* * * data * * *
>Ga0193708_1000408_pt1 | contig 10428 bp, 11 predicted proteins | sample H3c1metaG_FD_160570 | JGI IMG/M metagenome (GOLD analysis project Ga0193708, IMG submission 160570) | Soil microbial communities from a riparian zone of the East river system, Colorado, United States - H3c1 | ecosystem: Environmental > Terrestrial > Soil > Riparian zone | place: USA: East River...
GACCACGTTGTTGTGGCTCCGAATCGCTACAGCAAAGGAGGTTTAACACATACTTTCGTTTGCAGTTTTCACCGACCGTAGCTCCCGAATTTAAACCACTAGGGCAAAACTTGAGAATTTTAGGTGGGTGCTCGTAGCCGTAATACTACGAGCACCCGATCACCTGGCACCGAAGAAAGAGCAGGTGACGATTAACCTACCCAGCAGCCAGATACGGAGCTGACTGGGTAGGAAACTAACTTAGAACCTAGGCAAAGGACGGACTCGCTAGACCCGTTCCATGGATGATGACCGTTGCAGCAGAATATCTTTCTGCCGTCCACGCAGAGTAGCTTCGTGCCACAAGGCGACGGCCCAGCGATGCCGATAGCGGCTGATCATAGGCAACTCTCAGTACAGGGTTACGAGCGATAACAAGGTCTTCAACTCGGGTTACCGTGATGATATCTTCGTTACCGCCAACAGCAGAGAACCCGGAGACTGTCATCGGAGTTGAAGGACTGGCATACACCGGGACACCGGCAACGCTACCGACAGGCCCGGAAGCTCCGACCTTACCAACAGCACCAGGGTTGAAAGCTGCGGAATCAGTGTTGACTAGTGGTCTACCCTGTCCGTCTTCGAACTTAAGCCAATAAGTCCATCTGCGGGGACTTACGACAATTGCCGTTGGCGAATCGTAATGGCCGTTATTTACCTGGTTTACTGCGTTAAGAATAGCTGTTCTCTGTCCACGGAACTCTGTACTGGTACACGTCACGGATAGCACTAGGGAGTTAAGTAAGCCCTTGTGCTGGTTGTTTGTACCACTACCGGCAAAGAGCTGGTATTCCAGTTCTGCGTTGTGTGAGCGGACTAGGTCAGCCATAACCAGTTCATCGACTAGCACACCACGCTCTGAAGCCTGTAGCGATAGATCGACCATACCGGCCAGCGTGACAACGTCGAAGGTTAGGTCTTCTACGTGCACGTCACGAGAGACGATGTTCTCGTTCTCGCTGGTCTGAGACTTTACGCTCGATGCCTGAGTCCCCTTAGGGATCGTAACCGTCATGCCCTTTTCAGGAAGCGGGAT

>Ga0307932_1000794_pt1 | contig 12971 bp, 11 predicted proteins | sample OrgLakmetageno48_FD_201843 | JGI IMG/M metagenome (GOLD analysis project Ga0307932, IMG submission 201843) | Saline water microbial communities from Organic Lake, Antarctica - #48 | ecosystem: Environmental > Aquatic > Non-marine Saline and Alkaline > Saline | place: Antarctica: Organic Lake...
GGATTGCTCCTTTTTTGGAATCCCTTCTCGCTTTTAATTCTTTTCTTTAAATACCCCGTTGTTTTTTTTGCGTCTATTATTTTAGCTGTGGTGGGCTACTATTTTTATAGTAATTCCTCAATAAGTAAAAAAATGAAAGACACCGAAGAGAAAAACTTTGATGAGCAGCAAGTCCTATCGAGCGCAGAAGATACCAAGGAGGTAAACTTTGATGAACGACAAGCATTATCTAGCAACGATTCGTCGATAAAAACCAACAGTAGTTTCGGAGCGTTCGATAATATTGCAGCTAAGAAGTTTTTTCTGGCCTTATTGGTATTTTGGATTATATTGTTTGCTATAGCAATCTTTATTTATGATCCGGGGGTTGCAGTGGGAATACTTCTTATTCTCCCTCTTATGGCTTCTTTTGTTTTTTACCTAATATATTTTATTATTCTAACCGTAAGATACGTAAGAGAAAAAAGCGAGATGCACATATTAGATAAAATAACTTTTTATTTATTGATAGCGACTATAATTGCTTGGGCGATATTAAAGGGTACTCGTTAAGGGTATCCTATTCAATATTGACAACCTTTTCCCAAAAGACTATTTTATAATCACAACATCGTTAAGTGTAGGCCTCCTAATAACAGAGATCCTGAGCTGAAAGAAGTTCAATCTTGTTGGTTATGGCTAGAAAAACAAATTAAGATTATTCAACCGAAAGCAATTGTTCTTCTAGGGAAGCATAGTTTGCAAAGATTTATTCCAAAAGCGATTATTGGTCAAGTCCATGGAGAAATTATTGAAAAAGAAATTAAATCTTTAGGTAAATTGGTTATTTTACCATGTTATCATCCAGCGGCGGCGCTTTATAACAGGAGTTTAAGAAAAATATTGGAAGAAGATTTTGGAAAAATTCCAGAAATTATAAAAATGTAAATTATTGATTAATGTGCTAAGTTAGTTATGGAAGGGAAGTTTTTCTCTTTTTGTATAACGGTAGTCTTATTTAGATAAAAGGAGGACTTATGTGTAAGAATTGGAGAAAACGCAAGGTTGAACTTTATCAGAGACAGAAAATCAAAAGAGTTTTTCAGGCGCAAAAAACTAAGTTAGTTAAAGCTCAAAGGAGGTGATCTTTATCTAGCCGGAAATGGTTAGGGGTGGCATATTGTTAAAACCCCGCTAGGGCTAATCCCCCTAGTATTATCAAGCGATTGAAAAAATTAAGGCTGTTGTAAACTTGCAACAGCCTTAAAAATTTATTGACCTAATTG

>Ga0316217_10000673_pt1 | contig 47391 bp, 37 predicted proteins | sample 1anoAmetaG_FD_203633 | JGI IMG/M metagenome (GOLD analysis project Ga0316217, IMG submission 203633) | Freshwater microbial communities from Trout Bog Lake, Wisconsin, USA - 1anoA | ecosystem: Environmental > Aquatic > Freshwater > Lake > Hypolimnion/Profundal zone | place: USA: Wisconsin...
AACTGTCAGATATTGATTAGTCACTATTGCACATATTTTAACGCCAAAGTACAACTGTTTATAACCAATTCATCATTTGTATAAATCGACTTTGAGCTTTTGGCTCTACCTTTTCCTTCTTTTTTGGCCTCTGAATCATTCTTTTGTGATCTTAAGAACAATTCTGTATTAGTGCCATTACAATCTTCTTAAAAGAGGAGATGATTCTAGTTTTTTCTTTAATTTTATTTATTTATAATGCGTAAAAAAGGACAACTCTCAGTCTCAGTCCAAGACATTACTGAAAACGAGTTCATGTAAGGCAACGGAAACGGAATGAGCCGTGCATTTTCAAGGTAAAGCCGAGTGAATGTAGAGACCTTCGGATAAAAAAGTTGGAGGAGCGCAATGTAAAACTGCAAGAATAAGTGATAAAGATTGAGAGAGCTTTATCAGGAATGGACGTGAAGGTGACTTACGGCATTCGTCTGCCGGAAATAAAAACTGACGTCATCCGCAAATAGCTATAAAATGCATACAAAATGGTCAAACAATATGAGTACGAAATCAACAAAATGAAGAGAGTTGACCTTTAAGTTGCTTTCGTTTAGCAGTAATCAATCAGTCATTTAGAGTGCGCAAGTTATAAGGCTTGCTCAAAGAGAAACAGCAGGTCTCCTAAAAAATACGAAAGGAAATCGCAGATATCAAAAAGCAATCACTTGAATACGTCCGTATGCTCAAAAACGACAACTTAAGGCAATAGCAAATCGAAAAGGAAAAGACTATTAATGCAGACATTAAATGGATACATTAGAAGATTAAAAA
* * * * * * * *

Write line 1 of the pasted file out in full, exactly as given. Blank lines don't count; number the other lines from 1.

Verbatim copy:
>Ga0193708_1000408_pt1 | contig 10428 bp, 11 predicted proteins | sample H3c1metaG_FD_160570 | JGI IMG/M metagenome (GOLD analysis project Ga0193708, IMG submission 160570) | Soil microbial communities from a riparian zone of the East river system, Colorado, United States - H3c1 | ecosystem: Environmental > Terrestrial > Soil > Riparian zone | place: USA: East River...